Nobody ever goes to a Baz Luhrmann film expecting subtlety – and indeed, from its opening scene onwards, Elvis is a big, brash, noisy exploration of the late singer’s life and times. It’s also an excoriating account of the Faustian deal he made with his manager, the odious ‘Colonel’ Tom Parker, that would keep Presley effectively shackled to him throughout his career. But make no mistake, the ensuing events provide a thrilling cinematic journey that powers through two hours and thirty-nine minutes at an invigorating gallop, flinging out dazzling visual flourishes and exciting musical routines as it goes. Some reviewers have complained about the film’s lack of ‘authenticity,’ but they’re surely missing the point. This is as much about Elvis’s legend as it is about his life.
We start in 1997, at the hospital bed of Parker (Tom Hanks, looking very convincingly fleshed out), who assures us that he has played no part in the untimely death of his most famous client. We then flash back in time to see Parker’s first encounter with Presley (Austin Butler) at a Hayride event in 1955, where the young singer’s onstage gyrations drive the local teenage girls into hysterics. Parker, a long established fairground huckster, smells an opportunity to make money – and promptly signs Presley up to a punishing contract.
Soon enough, Presley is selling records by the millions and can move his beloved mother, Gladys (Helen Thompson), and his ineffectual father, Vernon (Richard Roxburgh), into the big house that will become Graceland. Super-stardom beckons but Parker is determined that whatever transpires must happen on his terms – and all that sexy hip swivelling is drawing too much criticism, as is Elvis’s habit of hanging out with black musicians and assimilating their music into his own routines. Parker is all for dialling down the unbridled sexuality that brought Elvis to the public’s attention in the first place and turning him into a ‘family’ entertainer, but Presley is understandably reluctant to lose his edge…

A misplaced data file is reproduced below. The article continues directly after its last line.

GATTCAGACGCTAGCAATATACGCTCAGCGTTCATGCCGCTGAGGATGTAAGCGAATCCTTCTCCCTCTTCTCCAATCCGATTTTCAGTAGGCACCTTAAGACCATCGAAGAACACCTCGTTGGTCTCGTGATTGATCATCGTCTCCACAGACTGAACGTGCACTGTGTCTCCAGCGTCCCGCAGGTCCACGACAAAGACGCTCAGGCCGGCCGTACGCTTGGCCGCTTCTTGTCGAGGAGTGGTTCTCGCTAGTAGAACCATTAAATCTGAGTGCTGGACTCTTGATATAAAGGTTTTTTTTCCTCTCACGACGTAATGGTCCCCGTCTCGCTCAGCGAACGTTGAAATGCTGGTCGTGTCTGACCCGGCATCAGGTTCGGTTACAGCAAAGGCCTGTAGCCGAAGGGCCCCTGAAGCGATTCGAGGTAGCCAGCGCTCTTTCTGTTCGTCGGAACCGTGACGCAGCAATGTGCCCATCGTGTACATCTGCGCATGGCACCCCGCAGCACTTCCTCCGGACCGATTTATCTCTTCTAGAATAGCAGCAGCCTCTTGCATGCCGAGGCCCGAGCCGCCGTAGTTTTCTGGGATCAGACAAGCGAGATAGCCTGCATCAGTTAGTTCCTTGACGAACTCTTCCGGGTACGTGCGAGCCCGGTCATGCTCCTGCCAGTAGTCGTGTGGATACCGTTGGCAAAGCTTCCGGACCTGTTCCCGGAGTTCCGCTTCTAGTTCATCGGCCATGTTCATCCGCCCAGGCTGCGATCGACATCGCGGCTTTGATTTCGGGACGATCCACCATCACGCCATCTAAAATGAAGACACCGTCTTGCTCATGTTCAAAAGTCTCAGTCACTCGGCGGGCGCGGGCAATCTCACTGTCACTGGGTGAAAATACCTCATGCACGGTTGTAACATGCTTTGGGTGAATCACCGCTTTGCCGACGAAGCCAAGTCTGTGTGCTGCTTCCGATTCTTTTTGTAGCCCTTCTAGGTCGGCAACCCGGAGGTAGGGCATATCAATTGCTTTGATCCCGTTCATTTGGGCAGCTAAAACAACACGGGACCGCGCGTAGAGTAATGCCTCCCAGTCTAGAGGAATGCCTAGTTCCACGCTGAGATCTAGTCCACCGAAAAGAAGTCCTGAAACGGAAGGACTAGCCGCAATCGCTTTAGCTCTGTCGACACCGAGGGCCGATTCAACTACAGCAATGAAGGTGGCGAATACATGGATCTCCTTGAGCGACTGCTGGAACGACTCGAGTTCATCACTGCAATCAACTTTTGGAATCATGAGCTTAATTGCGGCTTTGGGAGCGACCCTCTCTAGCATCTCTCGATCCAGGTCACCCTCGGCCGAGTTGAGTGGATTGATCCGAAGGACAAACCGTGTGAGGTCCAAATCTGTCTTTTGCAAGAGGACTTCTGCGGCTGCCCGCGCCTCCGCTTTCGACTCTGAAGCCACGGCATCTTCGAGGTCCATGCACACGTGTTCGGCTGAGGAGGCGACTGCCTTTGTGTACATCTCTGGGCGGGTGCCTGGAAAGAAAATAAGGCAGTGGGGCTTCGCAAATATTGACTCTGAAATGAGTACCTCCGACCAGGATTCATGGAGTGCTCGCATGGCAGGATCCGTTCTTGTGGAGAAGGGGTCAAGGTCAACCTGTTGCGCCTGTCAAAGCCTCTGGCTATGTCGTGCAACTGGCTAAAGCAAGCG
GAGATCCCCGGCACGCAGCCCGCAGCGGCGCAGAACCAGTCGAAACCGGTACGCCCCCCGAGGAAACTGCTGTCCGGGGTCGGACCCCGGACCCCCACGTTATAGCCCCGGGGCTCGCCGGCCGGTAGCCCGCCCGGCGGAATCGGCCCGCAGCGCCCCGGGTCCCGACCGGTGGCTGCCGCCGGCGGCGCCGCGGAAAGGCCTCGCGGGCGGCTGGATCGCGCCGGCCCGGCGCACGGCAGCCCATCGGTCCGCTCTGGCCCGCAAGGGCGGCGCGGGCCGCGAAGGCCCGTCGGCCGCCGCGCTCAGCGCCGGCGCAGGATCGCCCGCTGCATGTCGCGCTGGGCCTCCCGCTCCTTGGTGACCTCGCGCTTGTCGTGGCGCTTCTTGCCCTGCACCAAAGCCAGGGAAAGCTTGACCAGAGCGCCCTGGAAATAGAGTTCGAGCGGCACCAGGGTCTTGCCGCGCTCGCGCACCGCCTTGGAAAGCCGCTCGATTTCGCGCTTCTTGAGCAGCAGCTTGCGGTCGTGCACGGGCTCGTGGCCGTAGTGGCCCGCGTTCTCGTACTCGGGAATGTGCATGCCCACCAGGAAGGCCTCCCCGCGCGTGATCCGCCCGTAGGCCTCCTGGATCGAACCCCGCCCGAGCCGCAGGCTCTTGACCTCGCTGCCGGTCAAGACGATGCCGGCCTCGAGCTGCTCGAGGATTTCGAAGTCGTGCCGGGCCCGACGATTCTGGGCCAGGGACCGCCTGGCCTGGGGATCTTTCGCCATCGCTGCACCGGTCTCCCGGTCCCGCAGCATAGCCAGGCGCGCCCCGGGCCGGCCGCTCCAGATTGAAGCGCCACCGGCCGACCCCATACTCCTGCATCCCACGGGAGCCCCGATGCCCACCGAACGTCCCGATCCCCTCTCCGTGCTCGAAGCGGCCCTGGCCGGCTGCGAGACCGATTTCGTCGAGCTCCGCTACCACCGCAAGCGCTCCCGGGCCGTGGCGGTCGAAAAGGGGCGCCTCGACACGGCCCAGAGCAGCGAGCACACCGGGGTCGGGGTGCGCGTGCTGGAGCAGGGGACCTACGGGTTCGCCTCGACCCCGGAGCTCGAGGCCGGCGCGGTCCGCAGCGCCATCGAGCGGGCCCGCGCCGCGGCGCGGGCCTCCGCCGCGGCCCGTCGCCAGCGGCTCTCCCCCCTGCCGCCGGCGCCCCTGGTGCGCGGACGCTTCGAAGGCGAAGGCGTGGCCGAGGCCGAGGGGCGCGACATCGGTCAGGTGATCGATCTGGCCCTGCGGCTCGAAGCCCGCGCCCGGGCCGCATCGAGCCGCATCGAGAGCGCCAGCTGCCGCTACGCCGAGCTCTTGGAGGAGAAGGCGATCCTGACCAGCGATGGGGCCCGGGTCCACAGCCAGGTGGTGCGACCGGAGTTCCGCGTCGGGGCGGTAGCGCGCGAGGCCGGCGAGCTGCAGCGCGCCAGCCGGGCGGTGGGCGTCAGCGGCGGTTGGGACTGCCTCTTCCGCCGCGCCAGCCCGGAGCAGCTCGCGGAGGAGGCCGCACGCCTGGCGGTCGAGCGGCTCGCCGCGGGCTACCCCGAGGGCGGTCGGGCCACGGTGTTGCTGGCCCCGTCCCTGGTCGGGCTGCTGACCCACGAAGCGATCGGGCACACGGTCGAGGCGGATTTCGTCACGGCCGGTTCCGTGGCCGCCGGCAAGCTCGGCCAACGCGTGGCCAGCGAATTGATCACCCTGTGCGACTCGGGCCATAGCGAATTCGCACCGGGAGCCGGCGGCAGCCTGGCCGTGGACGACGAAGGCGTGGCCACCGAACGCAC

Elvis is built around two outstanding performances. Hanks is wonderfully slimy as the manipulative Colonel Tom, playing his snake-oil charm to the hilt, but it’s Butler who deserves most of the praise, taking on the near impossible task of personifying an icon and succeeding on just about every level. He may not look exactly like Presley, but he somehow manages to nail the man’s persona and this goes way beyond impersonation, so much so that footage of the real Presley can be slipped in toward’s the film’s conclusion without causing a ripple.
I fully expect an Oscar nomination in due course.
With the passage of time, it’s easy to forget just how repressed and racist America was in the 1950s and the cataclysmic effect that Presley’s arrival had on popular culture. This serves as an eloquent reminder, sweeping us up and dropping us headfirst into those exhilarating waters. It becomes an increasingly heartbreaking journey; nevertheless, Luhrmann’s film serves as a powerful tribute to its illustrious subject. I describe few films as ‘unmissable’ but this one definitely qualifies.